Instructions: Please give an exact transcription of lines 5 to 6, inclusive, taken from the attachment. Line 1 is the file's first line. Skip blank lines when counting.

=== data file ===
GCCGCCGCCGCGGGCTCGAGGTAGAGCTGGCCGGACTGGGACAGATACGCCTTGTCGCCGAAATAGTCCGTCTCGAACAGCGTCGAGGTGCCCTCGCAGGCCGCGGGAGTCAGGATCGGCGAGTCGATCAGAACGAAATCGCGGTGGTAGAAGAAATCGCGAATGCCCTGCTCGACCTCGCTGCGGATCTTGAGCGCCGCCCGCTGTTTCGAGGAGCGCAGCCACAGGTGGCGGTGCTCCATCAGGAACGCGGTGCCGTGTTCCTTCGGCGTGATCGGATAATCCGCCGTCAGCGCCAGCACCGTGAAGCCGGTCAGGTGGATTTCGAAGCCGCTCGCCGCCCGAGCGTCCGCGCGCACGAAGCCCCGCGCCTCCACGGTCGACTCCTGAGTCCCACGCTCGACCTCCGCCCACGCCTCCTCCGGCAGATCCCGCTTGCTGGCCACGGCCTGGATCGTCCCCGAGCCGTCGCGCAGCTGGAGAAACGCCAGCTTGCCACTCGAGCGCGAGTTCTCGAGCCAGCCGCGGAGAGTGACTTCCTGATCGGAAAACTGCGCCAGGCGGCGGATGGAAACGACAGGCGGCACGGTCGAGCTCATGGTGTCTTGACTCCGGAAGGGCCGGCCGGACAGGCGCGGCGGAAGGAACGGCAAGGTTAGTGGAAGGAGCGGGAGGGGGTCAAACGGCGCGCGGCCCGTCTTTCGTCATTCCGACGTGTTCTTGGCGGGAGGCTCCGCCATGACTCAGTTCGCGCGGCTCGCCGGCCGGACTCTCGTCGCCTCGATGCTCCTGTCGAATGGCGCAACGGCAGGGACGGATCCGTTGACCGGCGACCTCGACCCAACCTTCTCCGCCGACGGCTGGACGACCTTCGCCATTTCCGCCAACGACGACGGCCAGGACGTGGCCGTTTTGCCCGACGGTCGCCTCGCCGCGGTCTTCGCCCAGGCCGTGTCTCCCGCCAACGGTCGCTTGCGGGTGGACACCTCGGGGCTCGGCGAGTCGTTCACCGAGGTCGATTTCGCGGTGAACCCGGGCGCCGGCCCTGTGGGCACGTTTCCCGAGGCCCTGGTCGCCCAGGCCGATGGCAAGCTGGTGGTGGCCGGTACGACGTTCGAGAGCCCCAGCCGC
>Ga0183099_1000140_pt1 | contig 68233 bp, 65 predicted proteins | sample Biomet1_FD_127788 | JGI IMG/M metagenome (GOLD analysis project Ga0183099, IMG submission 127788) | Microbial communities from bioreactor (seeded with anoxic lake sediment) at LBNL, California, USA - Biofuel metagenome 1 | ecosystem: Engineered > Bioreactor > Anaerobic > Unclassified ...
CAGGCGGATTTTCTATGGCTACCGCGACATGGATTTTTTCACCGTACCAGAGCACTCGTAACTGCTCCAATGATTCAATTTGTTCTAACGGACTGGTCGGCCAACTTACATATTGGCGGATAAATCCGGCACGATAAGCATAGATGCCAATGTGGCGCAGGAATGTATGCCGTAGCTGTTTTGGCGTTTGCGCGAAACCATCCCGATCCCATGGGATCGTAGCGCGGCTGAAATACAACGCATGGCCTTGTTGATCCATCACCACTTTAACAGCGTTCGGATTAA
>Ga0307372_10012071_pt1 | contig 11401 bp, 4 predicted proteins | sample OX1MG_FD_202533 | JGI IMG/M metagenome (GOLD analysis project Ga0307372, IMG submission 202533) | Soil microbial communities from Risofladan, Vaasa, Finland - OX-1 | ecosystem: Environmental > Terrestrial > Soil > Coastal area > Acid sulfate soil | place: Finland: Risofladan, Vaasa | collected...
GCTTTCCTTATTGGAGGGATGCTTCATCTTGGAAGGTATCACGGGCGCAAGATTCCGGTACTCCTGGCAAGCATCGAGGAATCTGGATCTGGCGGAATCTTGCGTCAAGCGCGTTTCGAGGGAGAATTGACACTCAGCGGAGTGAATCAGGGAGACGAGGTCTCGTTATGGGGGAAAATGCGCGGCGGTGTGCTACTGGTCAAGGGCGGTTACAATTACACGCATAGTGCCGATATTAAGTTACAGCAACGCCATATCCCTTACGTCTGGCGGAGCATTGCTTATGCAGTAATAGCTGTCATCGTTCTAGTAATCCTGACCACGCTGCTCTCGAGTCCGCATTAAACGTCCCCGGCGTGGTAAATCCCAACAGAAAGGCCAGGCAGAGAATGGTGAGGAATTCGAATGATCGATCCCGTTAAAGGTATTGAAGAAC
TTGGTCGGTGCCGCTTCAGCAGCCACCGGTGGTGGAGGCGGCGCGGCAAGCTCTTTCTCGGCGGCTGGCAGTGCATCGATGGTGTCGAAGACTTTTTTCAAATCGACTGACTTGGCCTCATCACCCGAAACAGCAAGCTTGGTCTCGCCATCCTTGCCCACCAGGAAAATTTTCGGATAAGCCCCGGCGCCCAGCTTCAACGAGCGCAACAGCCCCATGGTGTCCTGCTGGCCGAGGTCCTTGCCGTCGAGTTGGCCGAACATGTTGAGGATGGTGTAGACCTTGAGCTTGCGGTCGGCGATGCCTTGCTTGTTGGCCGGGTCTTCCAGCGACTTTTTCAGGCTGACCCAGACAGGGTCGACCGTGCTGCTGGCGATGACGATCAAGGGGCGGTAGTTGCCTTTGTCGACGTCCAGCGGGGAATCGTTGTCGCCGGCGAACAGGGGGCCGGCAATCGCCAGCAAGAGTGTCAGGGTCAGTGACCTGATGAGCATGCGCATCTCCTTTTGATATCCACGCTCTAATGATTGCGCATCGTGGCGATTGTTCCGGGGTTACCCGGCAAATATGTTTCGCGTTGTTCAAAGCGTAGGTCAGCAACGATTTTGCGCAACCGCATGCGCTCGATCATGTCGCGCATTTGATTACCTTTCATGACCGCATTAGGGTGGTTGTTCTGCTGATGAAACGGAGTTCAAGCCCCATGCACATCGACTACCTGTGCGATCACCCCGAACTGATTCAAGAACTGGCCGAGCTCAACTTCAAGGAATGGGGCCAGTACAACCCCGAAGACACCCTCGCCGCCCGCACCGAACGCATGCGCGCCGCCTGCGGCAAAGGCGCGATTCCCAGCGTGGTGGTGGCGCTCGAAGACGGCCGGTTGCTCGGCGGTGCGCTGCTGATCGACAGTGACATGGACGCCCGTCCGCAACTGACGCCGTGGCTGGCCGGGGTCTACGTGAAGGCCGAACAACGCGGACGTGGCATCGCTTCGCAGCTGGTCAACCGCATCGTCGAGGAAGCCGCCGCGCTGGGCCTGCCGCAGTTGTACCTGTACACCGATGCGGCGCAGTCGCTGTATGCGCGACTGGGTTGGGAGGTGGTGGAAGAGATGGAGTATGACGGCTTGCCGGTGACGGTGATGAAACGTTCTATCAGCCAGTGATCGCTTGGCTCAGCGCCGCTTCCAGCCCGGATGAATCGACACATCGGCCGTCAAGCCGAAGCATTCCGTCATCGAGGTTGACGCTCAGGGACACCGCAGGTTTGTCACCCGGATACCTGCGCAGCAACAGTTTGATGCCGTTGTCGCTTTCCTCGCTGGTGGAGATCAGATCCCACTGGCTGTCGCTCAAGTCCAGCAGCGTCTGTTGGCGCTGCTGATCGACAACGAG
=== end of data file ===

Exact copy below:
GCTTTCCTTATTGGAGGGATGCTTCATCTTGGAAGGTATCACGGGCGCAAGATTCCGGTACTCCTGGCAAGCATCGAGGAATCTGGATCTGGCGGAATCTTGCGTCAAGCGCGTTTCGAGGGAGAATTGACACTCAGCGGAGTGAATCAGGGAGACGAGGTCTCGTTATGGGGGAAAATGCGCGGCGGTGTGCTACTGGTCAAGGGCGGTTACAATTACACGCATAGTGCCGATATTAAGTTACAGCAACGCCATATCCCTTACGTCTGGCGGAGCATTGCTTATGCAGTAATAGCTGTCATCGTTCTAGTAATCCTGACCACGCTGCTCTCGAGTCCGCATTAAACGTCCCCGGCGTGGTAAATCCCAACAGAAAGGCCAGGCAGAGAATGGTGAGGAATTCGAATGATCGATCCCGTTAAAGGTATTGAAGAAC
TTGGTCGGTGCCGCTTCAGCAGCCACCGGTGGTGGAGGCGGCGCGGCAAGCTCTTTCTCGGCGGCTGGCAGTGCATCGATGGTGTCGAAGACTTTTTTCAAATCGACTGACTTGGCCTCATCACCCGAAACAGCAAGCTTGGTCTCGCCATCCTTGCCCACCAGGAAAATTTTCGGATAAGCCCCGGCGCCCAGCTTCAACGAGCGCAACAGCCCCATGGTGTCCTGCTGGCCGAGGTCCTTGCCGTCGAGTTGGCCGAACATGTTGAGGATGGTGTAGACCTTGAGCTTGCGGTCGGCGATGCCTTGCTTGTTGGCCGGGTCTTCCAGCGACTTTTTCAGGCTGACCCAGACAGGGTCGACCGTGCTGCTGGCGATGACGATCAAGGGGCGGTAGTTGCCTTTGTCGACGTCCAGCGGGGAATCGTTGTCGCCGGCGAACAGGGGGCCGGCAATCGCCAGCAAGAGTGTCAGGGTCAGTGACCTGATGAGCATGCGCATCTCCTTTTGATATCCACGCTCTAATGATTGCGCATCGTGGCGATTGTTCCGGGGTTACCCGGCAAATATGTTTCGCGTTGTTCAAAGCGTAGGTCAGCAACGATTTTGCGCAACCGCATGCGCTCGATCATGTCGCGCATTTGATTACCTTTCATGACCGCATTAGGGTGGTTGTTCTGCTGATGAAACGGAGTTCAAGCCCCATGCACATCGACTACCTGTGCGATCACCCCGAACTGATTCAAGAACTGGCCGAGCTCAACTTCAAGGAATGGGGCCAGTACAACCCCGAAGACACCCTCGCCGCCCGCACCGAACGCATGCGCGCCGCCTGCGGCAAAGGCGCGATTCCCAGCGTGGTGGTGGCGCTCGAAGACGGCCGGTTGCTCGGCGGTGCGCTGCTGATCGACAGTGACATGGACGCCCGTCCGCAACTGACGCCGTGGCTGGCCGGGGTCTACGTGAAGGCCGAACAACGCGGACGTGGCATCGCTTCGCAGCTGGTCAACCGCATCGTCGAGGAAGCCGCCGCGCTGGGCCTGCCGCAGTTGTACCTGTACACCGATGCGGCGCAGTCGCTGTATGCGCGACTGGGTTGGGAGGTGGTGGAAGAGATGGAGTATGACGGCTTGCCGGTGACGGTGATGAAACGTTCTATCAGCCAGTGATCGCTTGGCTCAGCGCCGCTTCCAGCCCGGATGAATCGACACATCGGCCGTCAAGCCGAAGCATTCCGTCATCGAGGTTGACGCTCAGGGACACCGCAGGTTTGTCACCCGGATACCTGCGCAGCAACAGTTTGATGCCGTTGTCGCTTTCCTCGCTGGTGGAGATCAGATCCCACTGGCTGTCGCTCAAGTCCAGCAGCGTCTGTTGGCGCTGCTGATCGACAACGAG